Writer’s Resource: Colors

You MAY have noticed that I love words. I love seeing them, collecting them, and learning about them. But as a very visual person, I also have another passion.

Hi, my name is Rachelle. Hi Rachelle, the circle of addicts respondsAnd I’m obsessed with color. If you ask for my favorite, I am one of those people that will stutter, list off twenty, and eventually give you some sort of vague answer that is not very slightly helpful. Because, I love them all.

So when I found blogger/author/artist Ingrid Sundberg’s Color Thesaurus, I was delighted with its depth and visual satisfaction.

In her own words:

I love to collect words. Making word lists can help to find the voice of my story, dig into the emotion of a scene, or create variety.

One of my on-going word collections is of colors. I love to stop in the paint section of a hardware store and find new names for red or white or yellow. Having a variety of color names at my fingertips helps me to create specificity in my writing. I can paint a more evocative image in my reader’s mind if I describe a character’s hair as the color of rust or carrot-squash, rather than red. – Ingrid

Can you see why I love her already?

I was impressed and awed with how she was able to show the tiny nuances between the different shades of each color. She gives a disclaimer that warns it is only how she interprets each shade, but I was onboard with her vision and agreed for almost all of her examples. What a valuable resource for an author looking to enrich their descriptions!

Then, since I love challenges, I decided to see what other colors I could find. And so, the hunt began. A few hours later, I exhausted the dictionary and only had a handful that I felt like could be used in a story without sending the reader straight to Google for a definition.

So, below are her original graphics and my meager (name only) additions.


Other shades of green: Kelly, grass, leaf, apple, jade, spinach, willow, avocado, bottle green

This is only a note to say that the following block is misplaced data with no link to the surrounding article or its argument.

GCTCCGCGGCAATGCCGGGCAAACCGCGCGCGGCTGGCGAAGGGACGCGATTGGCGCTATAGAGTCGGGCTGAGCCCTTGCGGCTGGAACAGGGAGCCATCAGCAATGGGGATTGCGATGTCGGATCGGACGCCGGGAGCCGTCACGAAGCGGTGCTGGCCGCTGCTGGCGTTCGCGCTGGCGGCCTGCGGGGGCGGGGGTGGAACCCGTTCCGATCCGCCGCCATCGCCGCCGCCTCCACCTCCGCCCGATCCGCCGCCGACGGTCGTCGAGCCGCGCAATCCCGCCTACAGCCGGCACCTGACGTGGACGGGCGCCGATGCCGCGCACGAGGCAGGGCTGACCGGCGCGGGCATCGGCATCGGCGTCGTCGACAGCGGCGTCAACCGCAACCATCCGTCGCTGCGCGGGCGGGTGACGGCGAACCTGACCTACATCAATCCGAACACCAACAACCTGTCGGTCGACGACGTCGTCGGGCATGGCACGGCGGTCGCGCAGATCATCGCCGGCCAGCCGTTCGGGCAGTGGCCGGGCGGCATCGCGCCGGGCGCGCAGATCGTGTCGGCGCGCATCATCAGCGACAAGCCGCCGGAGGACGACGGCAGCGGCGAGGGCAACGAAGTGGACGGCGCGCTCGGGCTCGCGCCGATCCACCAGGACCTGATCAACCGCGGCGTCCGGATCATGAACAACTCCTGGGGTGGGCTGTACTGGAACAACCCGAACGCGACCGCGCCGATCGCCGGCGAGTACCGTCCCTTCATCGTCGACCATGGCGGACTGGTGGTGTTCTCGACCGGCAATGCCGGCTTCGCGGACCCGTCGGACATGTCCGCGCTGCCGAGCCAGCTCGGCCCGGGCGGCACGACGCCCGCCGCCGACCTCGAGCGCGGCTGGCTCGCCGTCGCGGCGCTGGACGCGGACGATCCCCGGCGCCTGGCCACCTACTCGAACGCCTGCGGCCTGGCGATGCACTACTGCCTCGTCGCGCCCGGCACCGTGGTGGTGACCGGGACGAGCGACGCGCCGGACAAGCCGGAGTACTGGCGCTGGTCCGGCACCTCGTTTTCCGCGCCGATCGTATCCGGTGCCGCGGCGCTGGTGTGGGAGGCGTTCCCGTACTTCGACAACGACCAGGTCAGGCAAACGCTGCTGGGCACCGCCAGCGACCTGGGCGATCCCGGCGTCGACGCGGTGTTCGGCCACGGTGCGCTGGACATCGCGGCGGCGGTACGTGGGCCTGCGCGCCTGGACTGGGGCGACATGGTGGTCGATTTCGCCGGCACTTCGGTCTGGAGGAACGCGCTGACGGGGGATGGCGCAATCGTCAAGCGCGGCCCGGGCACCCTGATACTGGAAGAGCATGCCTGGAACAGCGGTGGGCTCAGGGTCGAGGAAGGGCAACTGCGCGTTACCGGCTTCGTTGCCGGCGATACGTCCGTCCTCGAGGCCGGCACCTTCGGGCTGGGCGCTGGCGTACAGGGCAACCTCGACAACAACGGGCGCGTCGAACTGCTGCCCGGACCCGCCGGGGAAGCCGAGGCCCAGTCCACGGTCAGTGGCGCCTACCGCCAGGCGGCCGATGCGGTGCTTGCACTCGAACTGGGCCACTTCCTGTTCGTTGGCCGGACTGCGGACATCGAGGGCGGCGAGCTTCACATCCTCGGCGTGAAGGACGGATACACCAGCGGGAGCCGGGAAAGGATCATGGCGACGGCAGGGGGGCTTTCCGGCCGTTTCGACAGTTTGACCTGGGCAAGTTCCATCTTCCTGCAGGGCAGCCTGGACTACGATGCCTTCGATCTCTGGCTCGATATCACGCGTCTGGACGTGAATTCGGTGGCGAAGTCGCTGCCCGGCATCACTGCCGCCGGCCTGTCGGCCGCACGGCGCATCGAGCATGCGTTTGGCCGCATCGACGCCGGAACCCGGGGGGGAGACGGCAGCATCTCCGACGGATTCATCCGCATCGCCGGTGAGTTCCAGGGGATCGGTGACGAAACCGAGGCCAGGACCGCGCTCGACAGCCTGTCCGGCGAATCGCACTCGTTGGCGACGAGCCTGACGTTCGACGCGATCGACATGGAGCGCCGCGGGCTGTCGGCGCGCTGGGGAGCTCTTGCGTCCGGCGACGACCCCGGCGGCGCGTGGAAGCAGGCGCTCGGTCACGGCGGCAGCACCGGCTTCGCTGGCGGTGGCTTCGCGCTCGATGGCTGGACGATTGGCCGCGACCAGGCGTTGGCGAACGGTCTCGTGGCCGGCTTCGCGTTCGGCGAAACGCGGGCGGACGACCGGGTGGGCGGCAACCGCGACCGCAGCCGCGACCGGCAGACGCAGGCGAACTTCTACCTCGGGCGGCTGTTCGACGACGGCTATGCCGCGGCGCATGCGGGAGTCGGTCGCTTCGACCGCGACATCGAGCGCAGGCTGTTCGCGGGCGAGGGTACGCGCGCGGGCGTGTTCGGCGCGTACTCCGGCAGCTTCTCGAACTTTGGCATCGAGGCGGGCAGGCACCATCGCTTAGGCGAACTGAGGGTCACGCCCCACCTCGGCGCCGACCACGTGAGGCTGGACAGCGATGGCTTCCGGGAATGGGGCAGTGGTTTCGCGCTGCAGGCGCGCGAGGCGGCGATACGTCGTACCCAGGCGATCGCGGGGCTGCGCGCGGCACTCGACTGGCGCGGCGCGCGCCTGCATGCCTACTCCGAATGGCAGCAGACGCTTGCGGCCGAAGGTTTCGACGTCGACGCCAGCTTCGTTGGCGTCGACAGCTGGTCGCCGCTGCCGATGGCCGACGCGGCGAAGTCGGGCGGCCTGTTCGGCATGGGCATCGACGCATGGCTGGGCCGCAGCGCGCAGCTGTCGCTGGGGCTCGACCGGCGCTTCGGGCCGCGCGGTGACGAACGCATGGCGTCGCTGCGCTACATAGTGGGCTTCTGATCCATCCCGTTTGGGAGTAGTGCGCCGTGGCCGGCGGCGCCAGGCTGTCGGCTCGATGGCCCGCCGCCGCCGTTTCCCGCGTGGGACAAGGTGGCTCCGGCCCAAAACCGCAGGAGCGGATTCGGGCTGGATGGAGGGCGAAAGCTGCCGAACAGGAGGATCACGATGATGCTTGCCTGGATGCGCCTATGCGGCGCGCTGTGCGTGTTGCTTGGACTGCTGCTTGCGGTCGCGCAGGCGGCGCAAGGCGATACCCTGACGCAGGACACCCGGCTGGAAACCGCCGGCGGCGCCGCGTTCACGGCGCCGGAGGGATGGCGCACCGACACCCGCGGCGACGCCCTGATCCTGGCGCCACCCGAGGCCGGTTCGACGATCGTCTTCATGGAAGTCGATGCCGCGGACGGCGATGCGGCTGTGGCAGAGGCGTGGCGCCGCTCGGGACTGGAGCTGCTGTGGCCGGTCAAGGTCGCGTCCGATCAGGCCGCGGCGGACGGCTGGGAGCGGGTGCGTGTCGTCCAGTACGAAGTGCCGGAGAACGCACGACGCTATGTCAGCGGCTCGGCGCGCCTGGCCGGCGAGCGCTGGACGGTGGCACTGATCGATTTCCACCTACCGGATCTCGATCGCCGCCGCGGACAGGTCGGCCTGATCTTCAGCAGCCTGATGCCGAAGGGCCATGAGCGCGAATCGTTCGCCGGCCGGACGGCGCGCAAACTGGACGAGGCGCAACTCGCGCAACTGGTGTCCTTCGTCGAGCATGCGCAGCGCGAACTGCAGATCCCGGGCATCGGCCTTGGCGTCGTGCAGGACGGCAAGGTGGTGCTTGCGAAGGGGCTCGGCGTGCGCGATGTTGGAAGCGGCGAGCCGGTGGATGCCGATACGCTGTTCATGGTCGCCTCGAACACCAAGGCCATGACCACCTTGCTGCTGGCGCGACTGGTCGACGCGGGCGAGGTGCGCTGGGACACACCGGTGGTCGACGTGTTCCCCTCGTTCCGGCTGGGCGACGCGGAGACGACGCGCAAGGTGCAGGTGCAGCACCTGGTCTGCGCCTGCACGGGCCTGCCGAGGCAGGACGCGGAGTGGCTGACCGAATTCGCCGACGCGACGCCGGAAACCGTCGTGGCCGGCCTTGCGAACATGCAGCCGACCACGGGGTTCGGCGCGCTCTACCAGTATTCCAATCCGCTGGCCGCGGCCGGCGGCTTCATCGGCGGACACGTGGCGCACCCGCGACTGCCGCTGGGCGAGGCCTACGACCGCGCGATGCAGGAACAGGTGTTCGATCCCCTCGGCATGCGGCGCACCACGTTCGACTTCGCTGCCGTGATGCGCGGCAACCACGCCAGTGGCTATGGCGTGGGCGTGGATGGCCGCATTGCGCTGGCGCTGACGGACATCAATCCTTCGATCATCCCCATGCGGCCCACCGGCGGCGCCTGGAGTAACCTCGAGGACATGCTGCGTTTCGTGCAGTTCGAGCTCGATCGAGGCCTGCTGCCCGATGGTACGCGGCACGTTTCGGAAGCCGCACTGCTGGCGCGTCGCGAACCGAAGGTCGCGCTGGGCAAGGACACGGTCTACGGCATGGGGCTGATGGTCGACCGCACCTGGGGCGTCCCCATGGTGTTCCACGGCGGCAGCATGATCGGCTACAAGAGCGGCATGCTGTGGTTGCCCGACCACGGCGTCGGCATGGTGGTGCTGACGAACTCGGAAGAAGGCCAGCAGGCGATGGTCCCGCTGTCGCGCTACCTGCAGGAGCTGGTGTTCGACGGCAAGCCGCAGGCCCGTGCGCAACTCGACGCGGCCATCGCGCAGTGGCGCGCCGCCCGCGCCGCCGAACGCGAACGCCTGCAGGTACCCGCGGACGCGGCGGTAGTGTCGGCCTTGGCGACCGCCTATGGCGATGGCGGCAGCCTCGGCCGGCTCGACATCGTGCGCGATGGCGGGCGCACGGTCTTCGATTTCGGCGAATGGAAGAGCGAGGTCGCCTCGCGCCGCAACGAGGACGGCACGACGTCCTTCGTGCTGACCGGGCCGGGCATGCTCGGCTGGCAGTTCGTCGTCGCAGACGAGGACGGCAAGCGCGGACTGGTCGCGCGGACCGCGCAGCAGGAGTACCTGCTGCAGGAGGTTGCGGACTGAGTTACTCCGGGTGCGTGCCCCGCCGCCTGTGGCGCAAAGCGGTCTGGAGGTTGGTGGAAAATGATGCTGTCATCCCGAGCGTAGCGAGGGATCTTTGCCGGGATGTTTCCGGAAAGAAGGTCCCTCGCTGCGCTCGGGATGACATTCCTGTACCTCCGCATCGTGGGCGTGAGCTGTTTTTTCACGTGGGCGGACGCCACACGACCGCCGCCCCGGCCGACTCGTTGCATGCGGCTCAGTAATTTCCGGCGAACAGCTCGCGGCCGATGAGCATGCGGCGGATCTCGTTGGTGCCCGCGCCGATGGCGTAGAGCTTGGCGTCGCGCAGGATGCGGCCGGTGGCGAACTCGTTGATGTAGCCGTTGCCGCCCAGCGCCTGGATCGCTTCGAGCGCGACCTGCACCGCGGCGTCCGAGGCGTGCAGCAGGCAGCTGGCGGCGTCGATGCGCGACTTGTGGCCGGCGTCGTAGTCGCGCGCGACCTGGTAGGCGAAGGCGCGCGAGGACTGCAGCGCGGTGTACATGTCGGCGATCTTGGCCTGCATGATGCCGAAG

Other shades of blue: turquoise, aqua, cyan, ice, cornflower


Other shades of purple: pomegranate, puce


Other shades of pink: peony, raspberry, roseate, cerise


Other shades of red: maroon, burgundy, carmine, vermilion, ruddy, henna, terracotta, poppy, saffron


Other shades of orange: Pumpkin, ochre, ginger


Other shades of yellow: sunshine, straw, goldenrod, citrine, taxi cab, sunflower


Other shades of brown: earth, copper, chestnut, burnt sienna, auburn, bay, bister, russet, sorrel


Other shades of tan: Khaki, biscuit, buff, ecru, camel, mushroom, taupe, nude, bisque, toast, dun, suede


Other shades of white: milk, chalk, oatmeal, champagne, crystal, vanilla


Other shades of grey: dust, stone, granite, cement, platinum


Other shades of black: … I’ve got nothing, guys. I think she covered this color pretty well.

I found that I was surprised by how many extra words for tan and brown I found as compared to the others! But I guess those are colors more prominent in nature, so generations of humans have been referring to the shades of earth before dyes (and computer pixels) were used.

What color words do you think I’ve missed?

P.S. If you liked this post, be sure to check out Part Two, where I give myself permission to list some fun, rarer names for colors and the history behind them!

(Resources: Colourlovers, Theasurus.com, Ingrid’s Color Thesaurus)


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